WASHINGTON – Jean Segura buried his son in the Dominican Republic this week, a boy named Janniel who was a few months short of his first birthday.
Segura sat Friday, four days later, at his locker here under the number 9. There'd be a game soon. Segura had returned from home to play in it. A teammate wrapped him in a hug from behind. "Gura," he said. And Segura held the man's wrists that were crossed over his heart. He smiled and blinked his thanks.
Segura is but 24, an age in which almost nothing can't be done. Or undone. Almost nothing.
He'd grown up in San Juan de la Maguana under a tin roof, fallen in love with baseball there, turned pastures into diamonds and trash into gloves and balls and bases. His story isn't so unlike those of the other boys who come out of the Dominican countryside, except that it is his, which alone makes it unique. That was his home and his family and his school he'd left at 16, and this was his journey to America and the big leagues and the Milwaukee Brewers, which alone makes it special. The story would always be about what could be done given the desire, what could be undone given the opportunity.
And what's Jean Segura to think now? His boy is gone. What can be done about that? What can be undone?
Segura flied to center field in the second inning. As he'd stepped into the batter's box the fans, most of them wearing the red of the Washington Nationals, had applauded. Some had stood. They don't know Jean Segura. They believe they know his story, though, about a father and a mother and a child, and what the Brewers called an illness and a sudden death, and a terrible telephone call just a week ago Friday night. They know the story, because it happens, and the people left behind have only a hole in which to pour their tears, their regrets and their calendar pages. The hole never fills.
"I spoke to him yesterday," Brewers center fielder Carlos Gomez said. "The only thing I can say to him, 'Whatever you need. I'm here for you.' Like a friend. Like a brother. 'When you need somebody to talk to, I'm here for you.'"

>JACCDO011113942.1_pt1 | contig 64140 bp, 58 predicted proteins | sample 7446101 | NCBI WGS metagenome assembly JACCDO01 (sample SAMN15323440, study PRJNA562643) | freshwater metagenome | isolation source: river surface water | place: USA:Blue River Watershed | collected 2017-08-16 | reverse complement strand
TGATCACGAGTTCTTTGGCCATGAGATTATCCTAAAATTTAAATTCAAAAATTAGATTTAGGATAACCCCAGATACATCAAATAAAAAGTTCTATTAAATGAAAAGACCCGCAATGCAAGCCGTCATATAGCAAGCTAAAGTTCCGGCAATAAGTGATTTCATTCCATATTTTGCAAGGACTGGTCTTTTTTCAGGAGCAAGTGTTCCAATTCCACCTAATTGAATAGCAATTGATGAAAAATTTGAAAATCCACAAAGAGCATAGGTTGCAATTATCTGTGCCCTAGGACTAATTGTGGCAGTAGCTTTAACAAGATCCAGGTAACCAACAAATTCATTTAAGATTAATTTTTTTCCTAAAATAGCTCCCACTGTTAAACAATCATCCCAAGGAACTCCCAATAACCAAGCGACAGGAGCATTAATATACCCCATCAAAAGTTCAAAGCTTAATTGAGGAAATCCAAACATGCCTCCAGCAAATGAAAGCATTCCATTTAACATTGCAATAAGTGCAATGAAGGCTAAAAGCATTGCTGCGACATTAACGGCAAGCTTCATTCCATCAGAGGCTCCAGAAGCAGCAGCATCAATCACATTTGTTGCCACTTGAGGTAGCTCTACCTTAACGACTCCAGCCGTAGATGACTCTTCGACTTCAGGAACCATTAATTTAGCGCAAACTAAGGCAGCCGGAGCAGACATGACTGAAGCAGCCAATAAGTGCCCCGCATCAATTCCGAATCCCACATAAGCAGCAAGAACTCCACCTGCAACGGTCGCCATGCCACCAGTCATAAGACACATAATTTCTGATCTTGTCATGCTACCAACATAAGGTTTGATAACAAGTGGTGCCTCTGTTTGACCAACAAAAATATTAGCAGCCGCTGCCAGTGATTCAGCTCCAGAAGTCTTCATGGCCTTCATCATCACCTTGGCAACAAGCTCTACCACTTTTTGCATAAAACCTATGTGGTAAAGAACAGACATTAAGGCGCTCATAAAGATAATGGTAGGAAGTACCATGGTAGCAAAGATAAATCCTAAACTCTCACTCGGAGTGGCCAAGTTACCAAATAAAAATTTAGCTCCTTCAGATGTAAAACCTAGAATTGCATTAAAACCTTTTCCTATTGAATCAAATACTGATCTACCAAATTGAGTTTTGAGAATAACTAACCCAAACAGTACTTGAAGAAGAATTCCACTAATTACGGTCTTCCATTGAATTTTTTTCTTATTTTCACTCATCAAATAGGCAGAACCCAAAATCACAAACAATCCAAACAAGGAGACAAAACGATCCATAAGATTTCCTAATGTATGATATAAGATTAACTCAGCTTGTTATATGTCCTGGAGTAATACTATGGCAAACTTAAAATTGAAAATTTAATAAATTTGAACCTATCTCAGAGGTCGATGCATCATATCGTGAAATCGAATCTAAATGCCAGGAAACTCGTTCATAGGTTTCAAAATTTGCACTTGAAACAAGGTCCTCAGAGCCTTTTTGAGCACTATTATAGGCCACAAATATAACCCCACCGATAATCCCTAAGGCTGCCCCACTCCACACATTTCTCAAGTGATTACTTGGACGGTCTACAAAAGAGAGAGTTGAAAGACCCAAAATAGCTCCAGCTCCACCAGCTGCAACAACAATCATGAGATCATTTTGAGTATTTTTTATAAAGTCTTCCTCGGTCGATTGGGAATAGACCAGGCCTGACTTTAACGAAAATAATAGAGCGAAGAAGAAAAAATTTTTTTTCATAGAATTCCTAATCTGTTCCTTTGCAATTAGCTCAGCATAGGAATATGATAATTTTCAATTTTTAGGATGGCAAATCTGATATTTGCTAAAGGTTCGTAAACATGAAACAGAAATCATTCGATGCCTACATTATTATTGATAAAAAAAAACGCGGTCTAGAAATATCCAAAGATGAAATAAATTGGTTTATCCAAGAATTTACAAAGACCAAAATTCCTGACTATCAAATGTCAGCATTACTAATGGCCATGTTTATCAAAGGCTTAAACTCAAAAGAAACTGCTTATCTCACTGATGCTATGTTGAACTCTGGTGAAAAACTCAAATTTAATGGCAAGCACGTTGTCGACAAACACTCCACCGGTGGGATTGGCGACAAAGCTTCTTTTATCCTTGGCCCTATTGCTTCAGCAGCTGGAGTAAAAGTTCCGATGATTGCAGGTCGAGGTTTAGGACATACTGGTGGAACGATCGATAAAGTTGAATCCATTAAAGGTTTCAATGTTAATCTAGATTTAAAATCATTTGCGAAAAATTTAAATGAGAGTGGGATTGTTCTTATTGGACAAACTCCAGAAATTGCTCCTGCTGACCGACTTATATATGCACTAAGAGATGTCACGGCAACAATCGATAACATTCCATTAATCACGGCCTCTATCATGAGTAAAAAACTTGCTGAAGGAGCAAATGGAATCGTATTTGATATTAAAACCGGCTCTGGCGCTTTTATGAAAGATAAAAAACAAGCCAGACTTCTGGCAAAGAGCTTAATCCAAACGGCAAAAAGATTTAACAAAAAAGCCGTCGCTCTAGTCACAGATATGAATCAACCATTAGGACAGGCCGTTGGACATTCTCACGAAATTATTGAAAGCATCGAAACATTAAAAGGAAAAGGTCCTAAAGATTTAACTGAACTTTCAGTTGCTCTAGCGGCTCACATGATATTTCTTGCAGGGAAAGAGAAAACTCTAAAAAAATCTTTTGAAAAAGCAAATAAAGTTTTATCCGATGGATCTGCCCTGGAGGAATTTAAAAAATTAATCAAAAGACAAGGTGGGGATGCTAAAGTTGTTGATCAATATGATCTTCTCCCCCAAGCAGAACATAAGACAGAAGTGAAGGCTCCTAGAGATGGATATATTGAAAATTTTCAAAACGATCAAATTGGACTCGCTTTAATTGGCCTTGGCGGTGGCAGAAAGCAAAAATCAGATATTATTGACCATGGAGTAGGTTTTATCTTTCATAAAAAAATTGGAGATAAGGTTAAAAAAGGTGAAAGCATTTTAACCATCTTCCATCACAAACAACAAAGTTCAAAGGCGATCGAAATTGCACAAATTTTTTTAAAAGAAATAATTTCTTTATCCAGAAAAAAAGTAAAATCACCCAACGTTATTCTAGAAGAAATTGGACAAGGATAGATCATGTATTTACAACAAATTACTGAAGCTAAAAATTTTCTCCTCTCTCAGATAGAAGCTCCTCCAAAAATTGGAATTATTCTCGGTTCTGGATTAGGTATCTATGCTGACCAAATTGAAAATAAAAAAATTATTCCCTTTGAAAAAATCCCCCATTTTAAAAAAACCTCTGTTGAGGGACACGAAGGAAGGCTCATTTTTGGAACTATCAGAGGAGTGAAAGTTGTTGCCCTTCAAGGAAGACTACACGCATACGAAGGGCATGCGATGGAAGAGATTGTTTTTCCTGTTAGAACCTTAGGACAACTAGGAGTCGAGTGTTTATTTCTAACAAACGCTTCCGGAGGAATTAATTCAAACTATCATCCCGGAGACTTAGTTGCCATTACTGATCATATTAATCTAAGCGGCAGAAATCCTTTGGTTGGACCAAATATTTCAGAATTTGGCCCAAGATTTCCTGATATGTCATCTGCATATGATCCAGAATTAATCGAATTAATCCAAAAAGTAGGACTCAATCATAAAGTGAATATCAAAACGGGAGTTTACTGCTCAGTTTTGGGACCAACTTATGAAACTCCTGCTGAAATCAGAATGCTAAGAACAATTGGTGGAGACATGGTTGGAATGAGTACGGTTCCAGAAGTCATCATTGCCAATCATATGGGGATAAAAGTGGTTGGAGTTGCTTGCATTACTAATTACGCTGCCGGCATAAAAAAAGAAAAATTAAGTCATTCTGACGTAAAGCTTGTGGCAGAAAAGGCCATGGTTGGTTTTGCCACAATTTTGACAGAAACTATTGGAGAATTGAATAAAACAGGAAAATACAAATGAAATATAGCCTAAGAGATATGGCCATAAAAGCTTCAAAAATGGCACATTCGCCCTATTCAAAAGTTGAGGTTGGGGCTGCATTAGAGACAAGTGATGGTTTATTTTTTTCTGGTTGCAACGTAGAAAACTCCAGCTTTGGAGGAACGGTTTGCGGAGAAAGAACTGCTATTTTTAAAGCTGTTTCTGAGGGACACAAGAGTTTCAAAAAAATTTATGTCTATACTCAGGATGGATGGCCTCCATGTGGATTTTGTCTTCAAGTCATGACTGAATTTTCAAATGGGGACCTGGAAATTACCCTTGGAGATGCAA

Segura is a quiet, almost introverted, but happy teammate. He met earlier Friday with his manager, Ron Roenicke, and general manager, Doug Melvin. He said he was OK and that he wanted to play, and Roenicke said he liked what he saw in Segura's face.
"He wants to get back out there and do what he likes," Roenicke said. "I didn't have any idea what was going to happen. It's good to see him.
"I told him, 'There's going to be days you're going to struggle. Come talk to me.'"
Between now and then, Segura will play ball. He'll dump games into the hole, and routine into the hole, and carry on. Because you can only carry on. A day, a week, forever, whatever it is, however long, because it'll never be right, never make any sense, and someday maybe you can laugh again and mean it, so you carry on. That's why Segura was here, at shortstop, for the Brewers. He'd flown in Thursday night with members of his family. He'd returned to work. To the routine.
He spoke Friday afternoon to the writers from mlb.com and the Milwaukee Journal Sentinel who regularly cover the team. He told them he felt it was important to return to the ball club, to this clubhouse, to these people. For him, it was important.
"God helped me to get through this," he told them. "My family, my friends, my teammates, the organization. This is something I can't control. I just pray to God to get me through the right way. Whatever he gives to us is the best way in life."
Therefore, he said: "It's important to me and to members of my family [for me to play.] It was a tough moment for me and my family, but being here is awesome – in the same locker room with my friends and teammates, to see the support they all give to me, even other teams. … I feel strong to be here, to work, and do the best I can to help the team."
He said he was "doing pretty good right now" and that he'd take the days as they came. The people around him, the Brewers who welcomed him back, the fans who watched, they cared. They mourned for a child so young, for all that could not be done or undone.
"I don't know how to explain," Gomez said. "I can't even imagine it happening to yourself. My heart is broke."